What would you do? Swindon and Wiltshire join forces for 16 Days of Action domestic abuse prevention campaign
The national campaign 16 Days of Action starts on 25 November and this year Wiltshire and Swindon wants to raise awareness of domestic abuse and to encourage people who know something isn't right, how they can help
You're at work and you're worried someone is turning up with bruises.
You've noticed your friend no longer joins you for drinks or your sports games.
You hear your neighbours shouting and worry that someone is getting hurt.
What would you do?
That's the question that Wiltshire and Swindon is asking this November as organisations join forces to once again highlight domestic abuse - and what people can do to help.
The national campaign 16 Days of Action starts on 25 November and this year Wiltshire and Swindon wants to raise awareness of domestic abuse and to encourage people who know something isn't right, how they can help.
Wiltshire Council, Swindon Borough Council, Wiltshire Police, Office of Police and Crime Commissioner and charities FearFree and Swindon Domestic Abuse Support Service, Nelson Trust, and the hospitals in Swindon and Salisbury are all participating.
All involved will be running information on what to do if you are concerned that someone is suffering domestic abuse. There are also a number of events taking place during the 16 days.*
Charity FearFree has shared a recent case which shows how a friend helped a woman leave a domestic abuse situation safely after they met at English classes. Her friend contacted Fearfree and with support from the charity and Wiltshire Police she was able to leave and make a new life for herself.
Claire Marshall, CEO, FearFree said: "Domestic abuse can happen to anyone, and this campaign aims to make sure that it's a battle that nobody must face alone. We're asking people to take a few minutes to learn how to recognise the signs of abuse and what actions they can take to support someone. Something as simple as letting a colleague know there are organisations that can help them could save a life."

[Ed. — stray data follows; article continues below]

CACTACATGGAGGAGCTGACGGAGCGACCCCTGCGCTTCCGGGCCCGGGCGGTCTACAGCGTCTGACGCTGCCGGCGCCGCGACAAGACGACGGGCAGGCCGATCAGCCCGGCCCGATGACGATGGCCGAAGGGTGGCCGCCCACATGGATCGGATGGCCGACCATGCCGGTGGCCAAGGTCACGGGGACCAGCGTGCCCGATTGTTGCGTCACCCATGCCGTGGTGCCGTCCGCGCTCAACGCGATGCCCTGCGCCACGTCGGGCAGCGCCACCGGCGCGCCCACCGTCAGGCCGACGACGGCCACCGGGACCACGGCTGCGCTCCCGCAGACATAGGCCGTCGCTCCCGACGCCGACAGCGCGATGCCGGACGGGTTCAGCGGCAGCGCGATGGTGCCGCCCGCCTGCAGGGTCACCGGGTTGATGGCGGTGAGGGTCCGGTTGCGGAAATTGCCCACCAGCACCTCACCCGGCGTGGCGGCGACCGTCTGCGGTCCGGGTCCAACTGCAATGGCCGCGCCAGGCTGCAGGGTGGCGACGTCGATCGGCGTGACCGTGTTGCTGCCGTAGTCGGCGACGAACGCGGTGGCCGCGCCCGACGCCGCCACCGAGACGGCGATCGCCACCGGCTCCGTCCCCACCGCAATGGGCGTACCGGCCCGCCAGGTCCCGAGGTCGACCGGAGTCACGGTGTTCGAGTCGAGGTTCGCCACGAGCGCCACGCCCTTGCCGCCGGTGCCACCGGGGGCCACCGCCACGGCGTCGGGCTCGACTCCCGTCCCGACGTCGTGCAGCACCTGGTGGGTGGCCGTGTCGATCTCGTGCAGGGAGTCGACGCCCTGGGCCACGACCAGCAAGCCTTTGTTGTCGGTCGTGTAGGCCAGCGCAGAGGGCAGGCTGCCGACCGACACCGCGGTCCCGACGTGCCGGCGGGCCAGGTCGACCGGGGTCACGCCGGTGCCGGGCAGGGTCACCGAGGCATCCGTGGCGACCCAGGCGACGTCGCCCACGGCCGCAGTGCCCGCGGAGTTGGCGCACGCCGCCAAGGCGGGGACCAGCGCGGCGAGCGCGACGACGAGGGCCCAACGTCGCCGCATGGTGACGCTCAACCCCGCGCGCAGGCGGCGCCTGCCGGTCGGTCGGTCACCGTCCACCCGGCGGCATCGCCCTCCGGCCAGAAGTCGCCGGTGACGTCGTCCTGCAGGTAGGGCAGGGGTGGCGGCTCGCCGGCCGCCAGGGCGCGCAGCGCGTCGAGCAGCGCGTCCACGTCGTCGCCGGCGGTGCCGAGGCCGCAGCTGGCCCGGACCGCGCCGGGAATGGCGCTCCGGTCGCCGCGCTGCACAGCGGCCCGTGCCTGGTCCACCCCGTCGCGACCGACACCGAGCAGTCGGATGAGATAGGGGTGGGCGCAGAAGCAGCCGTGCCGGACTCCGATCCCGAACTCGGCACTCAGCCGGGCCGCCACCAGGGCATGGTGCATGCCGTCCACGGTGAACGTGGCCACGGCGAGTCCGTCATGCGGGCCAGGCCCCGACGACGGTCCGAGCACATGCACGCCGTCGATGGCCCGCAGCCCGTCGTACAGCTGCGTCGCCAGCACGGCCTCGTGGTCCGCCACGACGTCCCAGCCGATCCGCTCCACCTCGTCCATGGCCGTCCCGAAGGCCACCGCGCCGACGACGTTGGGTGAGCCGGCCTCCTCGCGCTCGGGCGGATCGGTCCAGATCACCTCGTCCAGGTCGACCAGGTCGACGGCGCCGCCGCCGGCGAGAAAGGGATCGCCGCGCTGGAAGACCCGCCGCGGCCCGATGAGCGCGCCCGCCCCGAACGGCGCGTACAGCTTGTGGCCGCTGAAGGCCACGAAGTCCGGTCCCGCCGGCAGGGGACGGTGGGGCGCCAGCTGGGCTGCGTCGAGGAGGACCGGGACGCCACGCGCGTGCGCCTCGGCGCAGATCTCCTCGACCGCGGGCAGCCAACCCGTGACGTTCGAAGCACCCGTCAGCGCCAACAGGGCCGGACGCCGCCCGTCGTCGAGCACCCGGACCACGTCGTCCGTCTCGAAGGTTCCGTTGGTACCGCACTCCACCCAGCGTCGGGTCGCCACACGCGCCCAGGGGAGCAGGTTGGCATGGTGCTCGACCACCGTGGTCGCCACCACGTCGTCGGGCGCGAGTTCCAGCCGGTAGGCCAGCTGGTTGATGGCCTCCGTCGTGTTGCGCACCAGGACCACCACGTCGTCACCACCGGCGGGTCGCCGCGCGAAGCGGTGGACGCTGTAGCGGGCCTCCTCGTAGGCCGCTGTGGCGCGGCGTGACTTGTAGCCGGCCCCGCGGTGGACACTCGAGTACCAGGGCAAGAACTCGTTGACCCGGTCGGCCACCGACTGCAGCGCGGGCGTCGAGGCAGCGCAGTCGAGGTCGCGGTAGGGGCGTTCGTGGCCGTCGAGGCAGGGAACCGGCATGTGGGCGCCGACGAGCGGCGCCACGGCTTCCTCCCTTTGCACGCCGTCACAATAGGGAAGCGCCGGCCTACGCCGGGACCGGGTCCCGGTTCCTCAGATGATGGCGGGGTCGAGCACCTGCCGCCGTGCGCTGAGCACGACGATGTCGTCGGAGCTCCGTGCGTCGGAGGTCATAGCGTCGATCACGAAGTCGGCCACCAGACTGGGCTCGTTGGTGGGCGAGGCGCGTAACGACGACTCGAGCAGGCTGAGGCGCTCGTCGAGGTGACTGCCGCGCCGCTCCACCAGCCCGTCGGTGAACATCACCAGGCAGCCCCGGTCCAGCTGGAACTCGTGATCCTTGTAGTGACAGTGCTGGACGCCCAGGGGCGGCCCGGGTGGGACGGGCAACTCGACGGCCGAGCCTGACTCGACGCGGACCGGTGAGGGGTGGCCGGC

Cllr Ian Blair-Pilling, Cabinet Member for Public Health at Wiltshire Council, said: "We all have a role to play in being there for people who are victims of domestic abuse. It can be difficult to know exactly what to do. You may feel awkward about asking or feel you're intruding. Ultimately the person who is suffering the abuse may need those words from you or that offer of help so they can take the next step. We are sharing some advice on how you can offer that help to take the first steps towards leaving abuse. We are a community and we need to support each other. People should not suffer in silence and they do not need to be alone."
Cllr Ray Ballman - Cabinet Member for Adult Social Care at Swindon Borough Council said: "Domestic abuse can impact anyone, at any time. It comes in many forms, including coercive and controlling behaviour, stalking, and financial abuse, which is all aimed at restricting someone's freedom. If you or someone you know needs support in Swindon, please do reach out. There are services ready to help and support you."
Detective Chief Inspector Gemma Vinton from Wiltshire Police said: "Domestic abuse is often hidden, and victims may feel they can't talk about it with colleagues, friends or family members, let alone report it to us or another organisation. Victims can understandably have complex feelings about the perpetrator or may worry about perceptions, or the practicalities of what will happen should they tell someone what is happening to them. Whatever the situation, I would urge everyone to be mindful of those around us and consider whether people may need help. Is someone struggling, dropping hints that things are not going well in their relationship, looking different, or speaking differently about things, perhaps reaching out to you for support? The police, and our partners, are here to help anyone who is a victim of domestic abuse. Please keep an eye on those who are close to us to spot the signs of domestic abuse and urge them to seek support."
Police and Crime Commissioner Philip Wilkinson said: "Domestic abuse can take many forms including violence, coercive control and harassment and stalking. We know that many victims of domestic abuse continue to suffer in silence, and that the reports Wiltshire Police receive only represent a small part of the real picture. We all need to be more vigilant, step up and support those trapped, be that personally or professionally - and we mustn't shy away from asking the difficult questions. It's also important to stress that victims of domestic abuse are able to access specialist support, without having to report to the police, and if you're worried about a colleague, friend or loved one you are able to seek advice on their behalf. Supporting victims of domestic abuse in the time when they are most vulnerable and need help is a clear priority within my police and crime plan. We know we cannot eradicate crime completely so we must ensure the services we are funding are delivering for victims when they need it most."
People who are experiencing domestic abuse can contact:
Weekdays call Fearfree 01225 775276
Out of hours helpline 01225 712880.
Swindon Domestic Abuse Support Service 24 Hour Helpline 01793 610610
In an emergency dial 999.